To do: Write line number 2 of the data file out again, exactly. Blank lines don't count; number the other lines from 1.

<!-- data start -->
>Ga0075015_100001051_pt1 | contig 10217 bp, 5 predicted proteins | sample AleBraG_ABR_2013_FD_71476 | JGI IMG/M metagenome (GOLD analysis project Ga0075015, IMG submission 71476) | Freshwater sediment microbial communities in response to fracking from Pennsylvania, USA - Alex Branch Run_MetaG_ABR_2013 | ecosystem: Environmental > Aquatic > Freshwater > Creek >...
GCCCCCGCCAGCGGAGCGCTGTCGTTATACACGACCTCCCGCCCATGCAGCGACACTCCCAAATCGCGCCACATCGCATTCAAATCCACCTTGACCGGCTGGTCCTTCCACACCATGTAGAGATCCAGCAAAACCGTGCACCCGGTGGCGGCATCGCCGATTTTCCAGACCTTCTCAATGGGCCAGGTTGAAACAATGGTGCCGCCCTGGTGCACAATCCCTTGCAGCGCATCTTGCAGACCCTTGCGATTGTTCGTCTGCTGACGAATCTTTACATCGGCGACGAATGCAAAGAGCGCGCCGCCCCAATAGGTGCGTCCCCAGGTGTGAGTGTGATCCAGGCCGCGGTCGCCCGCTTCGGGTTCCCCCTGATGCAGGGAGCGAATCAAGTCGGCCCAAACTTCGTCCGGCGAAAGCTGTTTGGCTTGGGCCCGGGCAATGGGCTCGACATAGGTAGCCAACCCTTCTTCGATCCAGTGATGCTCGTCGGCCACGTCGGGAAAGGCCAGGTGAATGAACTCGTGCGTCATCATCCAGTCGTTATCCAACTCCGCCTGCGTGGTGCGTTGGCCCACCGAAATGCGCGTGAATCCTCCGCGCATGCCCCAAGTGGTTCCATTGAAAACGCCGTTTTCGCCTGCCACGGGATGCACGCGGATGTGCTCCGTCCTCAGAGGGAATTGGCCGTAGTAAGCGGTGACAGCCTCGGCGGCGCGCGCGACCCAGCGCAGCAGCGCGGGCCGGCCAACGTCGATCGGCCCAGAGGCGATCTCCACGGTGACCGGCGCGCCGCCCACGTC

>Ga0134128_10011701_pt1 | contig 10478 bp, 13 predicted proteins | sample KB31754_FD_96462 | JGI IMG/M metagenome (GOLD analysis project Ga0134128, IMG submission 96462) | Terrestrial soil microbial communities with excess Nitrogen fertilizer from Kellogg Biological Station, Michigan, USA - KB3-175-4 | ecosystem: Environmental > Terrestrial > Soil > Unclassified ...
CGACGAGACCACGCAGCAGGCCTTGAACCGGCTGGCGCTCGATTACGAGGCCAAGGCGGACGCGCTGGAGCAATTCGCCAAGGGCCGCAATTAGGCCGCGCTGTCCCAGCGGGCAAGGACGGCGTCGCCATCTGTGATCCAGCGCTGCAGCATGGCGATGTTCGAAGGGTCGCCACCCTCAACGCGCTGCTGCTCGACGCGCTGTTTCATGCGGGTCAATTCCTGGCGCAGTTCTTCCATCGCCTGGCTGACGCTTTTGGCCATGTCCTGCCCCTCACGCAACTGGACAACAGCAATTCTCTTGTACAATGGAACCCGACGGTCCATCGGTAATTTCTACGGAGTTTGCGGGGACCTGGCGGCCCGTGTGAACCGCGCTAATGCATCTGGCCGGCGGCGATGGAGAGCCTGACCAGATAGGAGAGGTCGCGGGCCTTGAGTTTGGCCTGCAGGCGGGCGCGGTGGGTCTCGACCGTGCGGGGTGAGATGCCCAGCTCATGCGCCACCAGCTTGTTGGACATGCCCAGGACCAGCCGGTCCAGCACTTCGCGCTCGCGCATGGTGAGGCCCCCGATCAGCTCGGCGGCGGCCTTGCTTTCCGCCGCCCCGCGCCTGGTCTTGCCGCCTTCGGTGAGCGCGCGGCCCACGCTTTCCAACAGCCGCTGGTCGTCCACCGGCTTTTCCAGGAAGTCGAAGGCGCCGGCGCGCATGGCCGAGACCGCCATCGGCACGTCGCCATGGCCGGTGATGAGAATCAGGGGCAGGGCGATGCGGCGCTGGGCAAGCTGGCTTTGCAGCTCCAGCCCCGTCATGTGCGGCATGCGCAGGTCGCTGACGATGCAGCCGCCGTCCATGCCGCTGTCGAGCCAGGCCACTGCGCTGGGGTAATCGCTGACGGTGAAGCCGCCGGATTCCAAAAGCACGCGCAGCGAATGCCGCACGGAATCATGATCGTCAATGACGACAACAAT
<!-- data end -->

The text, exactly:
GCCCCCGCCAGCGGAGCGCTGTCGTTATACACGACCTCCCGCCCATGCAGCGACACTCCCAAATCGCGCCACATCGCATTCAAATCCACCTTGACCGGCTGGTCCTTCCACACCATGTAGAGATCCAGCAAAACCGTGCACCCGGTGGCGGCATCGCCGATTTTCCAGACCTTCTCAATGGGCCAGGTTGAAACAATGGTGCCGCCCTGGTGCACAATCCCTTGCAGCGCATCTTGCAGACCCTTGCGATTGTTCGTCTGCTGACGAATCTTTACATCGGCGACGAATGCAAAGAGCGCGCCGCCCCAATAGGTGCGTCCCCAGGTGTGAGTGTGATCCAGGCCGCGGTCGCCCGCTTCGGGTTCCCCCTGATGCAGGGAGCGAATCAAGTCGGCCCAAACTTCGTCCGGCGAAAGCTGTTTGGCTTGGGCCCGGGCAATGGGCTCGACATAGGTAGCCAACCCTTCTTCGATCCAGTGATGCTCGTCGGCCACGTCGGGAAAGGCCAGGTGAATGAACTCGTGCGTCATCATCCAGTCGTTATCCAACTCCGCCTGCGTGGTGCGTTGGCCCACCGAAATGCGCGTGAATCCTCCGCGCATGCCCCAAGTGGTTCCATTGAAAACGCCGTTTTCGCCTGCCACGGGATGCACGCGGATGTGCTCCGTCCTCAGAGGGAATTGGCCGTAGTAAGCGGTGACAGCCTCGGCGGCGCGCGCGACCCAGCGCAGCAGCGCGGGCCGGCCAACGTCGATCGGCCCAGAGGCGATCTCCACGGTGACCGGCGCGCCGCCCACGTC